There can no more excruciating chore for a film critic than watching movies in January. Typically the month that serves as the “dumping ground for bad movies,” doesn’t disappoint this week with three new films that you will have forgotten a month from now.
Here is the skinny on films opening in theaters tomorrow.
New In Town
Stop us if you’ve heard this one before. A cosmopolitan, upscale city professional finds themselves living in in a remote, rural location and initially looks down on the country rubes before rediscovering the virtues of small-town values and turning their back on city life. Almost 20 years, it worked for Michael J. Fox in “Doc Hollywood” and now Oscar-nominee Renée Zellweger decides to flip the script in the predictable yet mildly charming romantic comedy, “New in Town.” Zellwegger plays a Miami executive, Lucy Hill sent to the Land of Lakes, Minnesota to close down a local processing plant. Soon she encounters handsome union rep, Ted Mitchell (Harry Connick, Jr.). Even Stevie Wonder could see that after the two quarrel early in the story that sooner or much later they would end up together. Connick is entertaining but Zellwegger comes across as a little too stiff to convey true romantic warmth. While the producers have changed the locale, the only thing new about this story is the year!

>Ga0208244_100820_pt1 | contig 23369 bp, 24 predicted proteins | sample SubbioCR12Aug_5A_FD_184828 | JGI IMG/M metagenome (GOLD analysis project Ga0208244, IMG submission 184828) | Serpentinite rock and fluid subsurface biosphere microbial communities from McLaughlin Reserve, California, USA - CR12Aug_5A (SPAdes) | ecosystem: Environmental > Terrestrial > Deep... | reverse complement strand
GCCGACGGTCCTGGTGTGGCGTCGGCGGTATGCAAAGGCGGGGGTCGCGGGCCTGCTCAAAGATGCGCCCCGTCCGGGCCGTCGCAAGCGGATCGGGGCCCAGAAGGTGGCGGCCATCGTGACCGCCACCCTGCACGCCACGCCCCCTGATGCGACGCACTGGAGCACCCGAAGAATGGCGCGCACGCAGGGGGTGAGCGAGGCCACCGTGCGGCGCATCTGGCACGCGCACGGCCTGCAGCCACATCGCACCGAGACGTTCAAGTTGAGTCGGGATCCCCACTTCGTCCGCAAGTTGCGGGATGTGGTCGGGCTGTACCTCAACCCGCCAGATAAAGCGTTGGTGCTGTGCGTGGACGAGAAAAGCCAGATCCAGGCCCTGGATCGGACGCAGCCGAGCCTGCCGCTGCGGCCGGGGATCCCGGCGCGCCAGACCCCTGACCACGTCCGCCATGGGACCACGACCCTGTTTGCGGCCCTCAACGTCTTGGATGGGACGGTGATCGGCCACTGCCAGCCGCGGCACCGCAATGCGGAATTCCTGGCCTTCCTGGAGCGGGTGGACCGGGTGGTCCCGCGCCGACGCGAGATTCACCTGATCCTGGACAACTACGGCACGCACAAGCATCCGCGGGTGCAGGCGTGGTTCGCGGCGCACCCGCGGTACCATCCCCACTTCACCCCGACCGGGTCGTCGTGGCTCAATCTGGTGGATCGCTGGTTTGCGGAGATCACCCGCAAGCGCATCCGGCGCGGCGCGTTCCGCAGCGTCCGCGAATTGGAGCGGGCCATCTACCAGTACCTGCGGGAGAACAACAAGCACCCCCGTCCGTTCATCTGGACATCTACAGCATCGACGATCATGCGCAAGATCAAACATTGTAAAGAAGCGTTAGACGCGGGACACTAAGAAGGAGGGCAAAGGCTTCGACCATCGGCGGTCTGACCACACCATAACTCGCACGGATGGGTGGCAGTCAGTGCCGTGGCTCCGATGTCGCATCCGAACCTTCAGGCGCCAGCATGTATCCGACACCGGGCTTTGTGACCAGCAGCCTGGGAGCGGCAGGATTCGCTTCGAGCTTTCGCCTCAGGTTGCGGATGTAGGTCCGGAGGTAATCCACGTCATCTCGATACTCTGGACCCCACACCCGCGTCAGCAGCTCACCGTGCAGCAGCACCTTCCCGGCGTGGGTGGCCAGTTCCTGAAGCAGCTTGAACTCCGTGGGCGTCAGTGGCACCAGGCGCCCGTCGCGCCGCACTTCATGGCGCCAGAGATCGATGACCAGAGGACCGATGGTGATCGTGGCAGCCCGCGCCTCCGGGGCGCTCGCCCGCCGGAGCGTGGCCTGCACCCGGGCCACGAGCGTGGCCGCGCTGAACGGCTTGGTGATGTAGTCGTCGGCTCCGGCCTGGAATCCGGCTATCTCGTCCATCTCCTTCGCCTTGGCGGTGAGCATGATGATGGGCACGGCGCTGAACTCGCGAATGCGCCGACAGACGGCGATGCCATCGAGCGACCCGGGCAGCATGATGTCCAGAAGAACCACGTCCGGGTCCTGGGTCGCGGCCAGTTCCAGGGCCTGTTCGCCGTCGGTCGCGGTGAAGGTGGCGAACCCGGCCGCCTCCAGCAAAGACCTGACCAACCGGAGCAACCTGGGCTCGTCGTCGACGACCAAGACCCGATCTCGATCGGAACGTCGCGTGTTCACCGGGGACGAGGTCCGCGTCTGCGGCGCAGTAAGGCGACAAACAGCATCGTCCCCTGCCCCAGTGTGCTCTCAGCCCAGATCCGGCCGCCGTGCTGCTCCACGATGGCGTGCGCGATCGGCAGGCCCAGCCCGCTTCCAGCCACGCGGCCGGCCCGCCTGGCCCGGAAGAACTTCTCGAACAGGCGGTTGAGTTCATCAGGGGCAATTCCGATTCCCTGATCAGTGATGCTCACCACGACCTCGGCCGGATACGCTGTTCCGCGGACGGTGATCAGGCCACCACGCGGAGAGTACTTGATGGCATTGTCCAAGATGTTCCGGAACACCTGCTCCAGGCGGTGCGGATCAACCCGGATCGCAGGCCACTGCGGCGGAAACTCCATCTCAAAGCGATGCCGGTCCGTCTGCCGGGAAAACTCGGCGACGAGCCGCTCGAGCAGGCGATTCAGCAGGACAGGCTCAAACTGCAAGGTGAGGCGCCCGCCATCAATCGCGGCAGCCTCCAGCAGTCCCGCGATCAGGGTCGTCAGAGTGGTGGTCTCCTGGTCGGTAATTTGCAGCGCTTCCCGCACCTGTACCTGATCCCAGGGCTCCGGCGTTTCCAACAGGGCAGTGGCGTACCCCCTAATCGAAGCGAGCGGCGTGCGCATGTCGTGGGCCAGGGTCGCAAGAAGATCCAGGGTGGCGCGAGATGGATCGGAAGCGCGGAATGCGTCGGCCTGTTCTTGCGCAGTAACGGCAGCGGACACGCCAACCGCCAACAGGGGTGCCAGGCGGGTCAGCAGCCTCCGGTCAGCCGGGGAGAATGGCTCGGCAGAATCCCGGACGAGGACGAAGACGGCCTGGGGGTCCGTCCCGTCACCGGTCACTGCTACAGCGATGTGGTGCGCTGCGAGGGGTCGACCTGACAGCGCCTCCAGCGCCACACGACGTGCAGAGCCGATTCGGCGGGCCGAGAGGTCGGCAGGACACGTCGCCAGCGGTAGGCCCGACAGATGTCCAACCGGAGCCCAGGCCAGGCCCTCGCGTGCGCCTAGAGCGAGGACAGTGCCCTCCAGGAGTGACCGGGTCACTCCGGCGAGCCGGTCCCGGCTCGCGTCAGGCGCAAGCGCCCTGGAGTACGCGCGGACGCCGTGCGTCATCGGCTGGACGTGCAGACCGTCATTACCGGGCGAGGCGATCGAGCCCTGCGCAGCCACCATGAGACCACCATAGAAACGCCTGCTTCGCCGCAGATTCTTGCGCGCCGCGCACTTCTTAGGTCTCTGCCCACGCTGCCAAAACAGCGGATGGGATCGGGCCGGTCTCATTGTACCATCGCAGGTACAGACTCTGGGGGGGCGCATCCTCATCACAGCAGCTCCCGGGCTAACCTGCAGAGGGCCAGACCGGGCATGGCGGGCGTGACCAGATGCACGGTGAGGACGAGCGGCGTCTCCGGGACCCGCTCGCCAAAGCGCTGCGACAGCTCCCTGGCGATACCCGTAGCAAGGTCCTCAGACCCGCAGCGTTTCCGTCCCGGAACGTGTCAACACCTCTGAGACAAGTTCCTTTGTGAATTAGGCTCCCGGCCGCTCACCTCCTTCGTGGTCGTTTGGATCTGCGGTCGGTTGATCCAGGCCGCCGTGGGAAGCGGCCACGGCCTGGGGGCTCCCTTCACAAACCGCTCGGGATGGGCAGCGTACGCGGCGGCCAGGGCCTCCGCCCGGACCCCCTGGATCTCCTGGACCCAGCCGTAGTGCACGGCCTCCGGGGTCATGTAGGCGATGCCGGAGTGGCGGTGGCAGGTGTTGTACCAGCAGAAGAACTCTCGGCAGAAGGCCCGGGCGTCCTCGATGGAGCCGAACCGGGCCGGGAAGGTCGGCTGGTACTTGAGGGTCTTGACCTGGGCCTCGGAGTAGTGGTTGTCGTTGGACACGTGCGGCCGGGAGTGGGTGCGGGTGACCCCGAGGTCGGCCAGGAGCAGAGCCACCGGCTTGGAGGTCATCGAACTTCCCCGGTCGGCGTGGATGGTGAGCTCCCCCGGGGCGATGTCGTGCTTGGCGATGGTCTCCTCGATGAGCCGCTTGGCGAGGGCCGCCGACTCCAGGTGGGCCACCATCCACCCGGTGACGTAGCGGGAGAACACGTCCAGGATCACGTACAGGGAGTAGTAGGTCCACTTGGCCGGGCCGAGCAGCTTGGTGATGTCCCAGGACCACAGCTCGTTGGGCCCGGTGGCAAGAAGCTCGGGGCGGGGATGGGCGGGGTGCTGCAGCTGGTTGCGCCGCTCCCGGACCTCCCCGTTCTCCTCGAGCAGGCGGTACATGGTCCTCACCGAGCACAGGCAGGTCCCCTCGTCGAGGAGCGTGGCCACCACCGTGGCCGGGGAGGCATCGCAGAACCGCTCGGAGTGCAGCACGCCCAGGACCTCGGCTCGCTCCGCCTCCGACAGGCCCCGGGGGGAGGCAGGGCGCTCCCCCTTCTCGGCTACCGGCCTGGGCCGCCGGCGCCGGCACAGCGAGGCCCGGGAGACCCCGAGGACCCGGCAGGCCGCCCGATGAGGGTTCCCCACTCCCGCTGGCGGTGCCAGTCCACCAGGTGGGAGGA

Less than two weeks after the release of the uninspiring and comically bad horror thriller, “The Unborn,” provides another opportunity to see just how low this genre can go. When a young mental patient Anna (Emily Browning) returns to the home of her late mother, she finds her father has hooked up with his nurse, Rachel (Elizabeth Banks) and with the help of her sister (Arielle Kebbel) the two begin to suspect that their father’s new lady love may be behind the death of their mother. What in Hades is Banks doing in this mess? Her appearance almost undercuts the good feelings she generated in “W.” and “Zack and Miri Make a Porno.” All you need to know about this “Sixth Senseless” is that in addition to one critic laughing hysterically during a crucial moment in the film is that when you’re film is directed by the Guard Brothers, you should “guard” your wallets and RUN as fast as you can in the opposite direction!
In easily the most entertaining film of the weekend, Liam Neeson morphs into a vicious bad ass Jason Bourne when his daughter is abducted on holiday in France in the clownishly violent thriller, “Taken.” After reluctantly agreeing to let his daughter go away with a girlfriend to France, the former spy and operative is absolutely livid when his baby girl is snatched and possibly being sold into prostitution. In no time flat, Neeson has Paris burning as this “army of one” shows that he is the wrong father to f*^k with. Never mind the fact that Neeson runs up a ridiculous body count and barely sustains any physical damage, his kitchen scene with an adversary and his wife is worth the price of admission alone! Plot holes and logic aside, “Taken” packs enough action and beat-downs that will mask the fact that there’s not much story and too many details James Bond-lite peaces together much too quickly for us to really take it seriously. At it’s core it is cinematic eye candy, but make sure not to take in too much or you might get sick!